08.06.2008 34 °C
I have an idea for the opening scene of a movie. The camera, point of view at head height, moves down Ðe Tham. The camera passes between stationary people who are sitting on a motorbike or squatting. Each head turns to look at the camera. At every step, one of the heads shouts something to the camera. The camera seems to be at the centre of the universe. Perhaps the universe has even been made for the viewer; you could call it Unpleasantville.
(It must be what it’s like walking down a street being George Clooney.)
Except it’s real. People here try to get your attention in different ways: whistling; clapping; ‘hey, man!’; ‘you want motorbike?’; ‘where you going?’; ‘where you from?’; even, more than once, ‘where did you get those shoes?’.
Most of these are inapt to make the recipient receptive to whatever sales pitch follows. One of the most common is ‘Hey. You!’, which sounds aggressive. It isn’t rude in Vietnamese, where there is no distinction between the pronoun ‘you’ (which comes in many varieties) and the honorific ‘mister/sir’. The usual way of getting the waiter’s attention, for example, is to shout ‘em ơi!’, which means ‘You! Hey!’.
Now I’ve got a cold, the first since I started travelling. I’m surprised not to have had more. Most new strains of viruses appear in areas which are densely populated and in which people live in close proximity to animals. That means southeast and east Asia. I had expected the European immune system to be attacked more often.
Fishing is a very big industry in Vietnam. The country has 3,260 km of coastline, 2,860 rivers and 200,000 hectares of lakes (which are almost entirely man-made reservoirs). Fishing makes up about 4-6% of GDP.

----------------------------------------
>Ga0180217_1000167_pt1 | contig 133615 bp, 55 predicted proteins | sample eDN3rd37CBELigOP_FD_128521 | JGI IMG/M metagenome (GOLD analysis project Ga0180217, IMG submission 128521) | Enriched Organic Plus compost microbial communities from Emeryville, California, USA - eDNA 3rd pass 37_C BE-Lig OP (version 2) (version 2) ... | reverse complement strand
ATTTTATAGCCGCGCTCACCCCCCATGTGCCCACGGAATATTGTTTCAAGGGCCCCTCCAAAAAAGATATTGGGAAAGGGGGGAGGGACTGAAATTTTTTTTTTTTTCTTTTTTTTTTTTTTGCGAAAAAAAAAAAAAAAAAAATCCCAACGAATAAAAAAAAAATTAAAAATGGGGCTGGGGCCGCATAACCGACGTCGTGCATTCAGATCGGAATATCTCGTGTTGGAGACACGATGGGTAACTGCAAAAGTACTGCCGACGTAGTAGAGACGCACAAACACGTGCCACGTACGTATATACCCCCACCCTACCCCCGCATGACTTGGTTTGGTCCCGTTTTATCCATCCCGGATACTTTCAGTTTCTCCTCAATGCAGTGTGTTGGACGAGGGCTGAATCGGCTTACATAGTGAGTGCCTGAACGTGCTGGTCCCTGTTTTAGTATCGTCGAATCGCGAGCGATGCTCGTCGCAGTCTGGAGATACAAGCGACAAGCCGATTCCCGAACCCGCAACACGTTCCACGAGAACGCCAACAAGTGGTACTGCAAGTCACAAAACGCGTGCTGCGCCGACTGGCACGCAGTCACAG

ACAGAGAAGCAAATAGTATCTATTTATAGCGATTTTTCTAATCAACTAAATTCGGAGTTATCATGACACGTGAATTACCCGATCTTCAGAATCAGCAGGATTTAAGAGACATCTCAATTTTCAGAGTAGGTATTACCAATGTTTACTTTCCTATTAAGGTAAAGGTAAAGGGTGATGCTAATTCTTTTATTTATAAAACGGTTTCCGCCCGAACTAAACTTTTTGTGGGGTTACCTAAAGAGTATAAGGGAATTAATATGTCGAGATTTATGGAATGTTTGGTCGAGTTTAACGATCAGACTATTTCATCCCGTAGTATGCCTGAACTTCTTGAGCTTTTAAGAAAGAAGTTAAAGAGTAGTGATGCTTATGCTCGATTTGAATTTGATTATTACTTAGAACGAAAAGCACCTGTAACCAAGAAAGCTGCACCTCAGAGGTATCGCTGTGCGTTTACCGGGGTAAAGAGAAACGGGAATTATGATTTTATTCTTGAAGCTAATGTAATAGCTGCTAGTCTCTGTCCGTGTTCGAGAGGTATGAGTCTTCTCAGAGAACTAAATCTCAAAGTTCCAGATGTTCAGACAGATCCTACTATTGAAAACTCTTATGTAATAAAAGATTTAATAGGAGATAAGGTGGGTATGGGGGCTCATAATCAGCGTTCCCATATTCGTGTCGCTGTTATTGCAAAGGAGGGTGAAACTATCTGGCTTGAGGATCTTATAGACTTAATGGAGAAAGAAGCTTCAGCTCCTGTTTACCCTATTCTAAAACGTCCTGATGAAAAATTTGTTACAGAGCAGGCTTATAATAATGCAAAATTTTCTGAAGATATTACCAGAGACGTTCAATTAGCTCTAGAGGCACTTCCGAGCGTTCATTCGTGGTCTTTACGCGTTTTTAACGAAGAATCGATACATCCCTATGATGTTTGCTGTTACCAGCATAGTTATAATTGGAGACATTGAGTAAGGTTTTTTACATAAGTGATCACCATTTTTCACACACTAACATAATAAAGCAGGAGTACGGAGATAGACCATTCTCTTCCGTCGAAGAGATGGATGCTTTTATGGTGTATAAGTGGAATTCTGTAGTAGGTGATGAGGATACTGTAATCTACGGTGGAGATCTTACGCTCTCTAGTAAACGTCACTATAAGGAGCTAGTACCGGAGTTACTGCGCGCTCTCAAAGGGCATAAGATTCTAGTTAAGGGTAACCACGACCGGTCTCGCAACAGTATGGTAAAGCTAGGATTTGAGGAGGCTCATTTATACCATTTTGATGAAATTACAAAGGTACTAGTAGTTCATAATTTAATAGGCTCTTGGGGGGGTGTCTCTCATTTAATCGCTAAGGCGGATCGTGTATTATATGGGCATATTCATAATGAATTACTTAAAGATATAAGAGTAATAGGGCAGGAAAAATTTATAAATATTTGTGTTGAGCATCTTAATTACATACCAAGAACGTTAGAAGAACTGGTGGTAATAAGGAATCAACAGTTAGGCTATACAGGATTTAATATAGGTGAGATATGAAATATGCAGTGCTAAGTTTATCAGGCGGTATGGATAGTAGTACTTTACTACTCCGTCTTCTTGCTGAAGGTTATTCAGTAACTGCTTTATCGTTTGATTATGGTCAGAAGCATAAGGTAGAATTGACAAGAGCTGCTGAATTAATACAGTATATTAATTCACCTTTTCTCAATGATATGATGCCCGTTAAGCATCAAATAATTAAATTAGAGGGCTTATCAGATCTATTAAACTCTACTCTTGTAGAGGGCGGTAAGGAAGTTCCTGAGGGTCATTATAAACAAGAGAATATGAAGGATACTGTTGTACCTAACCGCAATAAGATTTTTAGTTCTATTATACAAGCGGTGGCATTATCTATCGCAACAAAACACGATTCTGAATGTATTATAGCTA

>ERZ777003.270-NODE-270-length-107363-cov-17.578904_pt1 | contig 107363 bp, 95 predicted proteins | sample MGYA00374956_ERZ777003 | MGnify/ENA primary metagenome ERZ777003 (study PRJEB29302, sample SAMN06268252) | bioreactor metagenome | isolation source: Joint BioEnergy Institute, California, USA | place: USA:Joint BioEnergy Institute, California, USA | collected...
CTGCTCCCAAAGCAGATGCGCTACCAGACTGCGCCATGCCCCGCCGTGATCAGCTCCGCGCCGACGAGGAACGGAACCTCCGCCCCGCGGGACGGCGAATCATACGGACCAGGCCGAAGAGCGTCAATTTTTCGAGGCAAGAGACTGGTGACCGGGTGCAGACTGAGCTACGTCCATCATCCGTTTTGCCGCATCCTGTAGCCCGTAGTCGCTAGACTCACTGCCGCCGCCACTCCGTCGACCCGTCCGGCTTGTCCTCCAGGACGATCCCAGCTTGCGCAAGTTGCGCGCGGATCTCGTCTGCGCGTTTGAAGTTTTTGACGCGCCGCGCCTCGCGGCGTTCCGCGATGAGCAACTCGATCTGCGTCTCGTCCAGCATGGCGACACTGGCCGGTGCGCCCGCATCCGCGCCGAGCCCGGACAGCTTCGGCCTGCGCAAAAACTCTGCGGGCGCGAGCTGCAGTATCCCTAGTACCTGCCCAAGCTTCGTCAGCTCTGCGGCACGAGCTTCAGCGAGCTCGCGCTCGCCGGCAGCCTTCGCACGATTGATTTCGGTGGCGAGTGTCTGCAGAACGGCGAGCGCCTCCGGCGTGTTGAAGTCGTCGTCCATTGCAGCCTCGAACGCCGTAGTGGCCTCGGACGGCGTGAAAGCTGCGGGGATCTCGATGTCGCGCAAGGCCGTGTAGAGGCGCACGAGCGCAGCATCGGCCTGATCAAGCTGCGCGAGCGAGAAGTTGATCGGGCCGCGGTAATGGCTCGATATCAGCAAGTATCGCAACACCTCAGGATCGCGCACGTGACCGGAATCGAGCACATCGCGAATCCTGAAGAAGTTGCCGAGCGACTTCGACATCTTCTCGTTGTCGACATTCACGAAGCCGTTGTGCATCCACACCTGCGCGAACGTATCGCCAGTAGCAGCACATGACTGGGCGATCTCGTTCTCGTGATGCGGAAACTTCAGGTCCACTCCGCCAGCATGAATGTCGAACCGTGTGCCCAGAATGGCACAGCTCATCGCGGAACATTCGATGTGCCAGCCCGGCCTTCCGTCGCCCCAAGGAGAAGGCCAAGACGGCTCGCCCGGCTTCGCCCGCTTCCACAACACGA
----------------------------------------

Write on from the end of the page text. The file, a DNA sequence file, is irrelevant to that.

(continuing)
Output growth in the last 15 years has been huge; this is mainly down to growth in fish farming. Nearly half of output by weight is now farmed (mainly shrimp and catfish), but there are still over 90,000 motorised fishing vessels. Most are very small. Indeed, most marine fishing is conducted by small craft in coastal waters.
Vietnam ranks fifth in output of ‘fishery products’ after China, India, Indonesia and the Philippines (I’m surprised that Spain and the US are not on the list); and it is one of the top ten seafood exporters.
Despite the natural abundance and diversity – Vietnam’s waters host over 2,000 species of fish, 1,600 of crustaceans and 2,500 of molluscs - marine life is under severe pressure in Vietnam’s seas, especially inshore. Stocks are falling: the catch is probably twice the sustainable yield. The government has established closed seasons, banned areas and protected areas. I don’t know whether they are enforced. Although illegal, poisons and explosives are commonly used.
Fishing is also a huge leisure activity among Vietnamese men. The fish caught do not hit GDP statistics unless they are sold for money, but they do appear on the plate. Overall, fish and seafood are said to provide 40-50% of the animal protein in the Vietnamese diet. Consumption of protein is rising fast, and of fish and seafood in particular. With a couple of exceptions (the noodle soup in Hoi An, the chicken with lemongrass and chilli) all the best Vietnamese food has been fish or seafood.
Anyway, wherever there is water, you see fishermen. These are fishing at Ho Tay in Hanoi.
The majority do not remove helmets to fish.
At the Citadel in Hue.
On the river at Hoi An.
On a bridge in Nha Trang.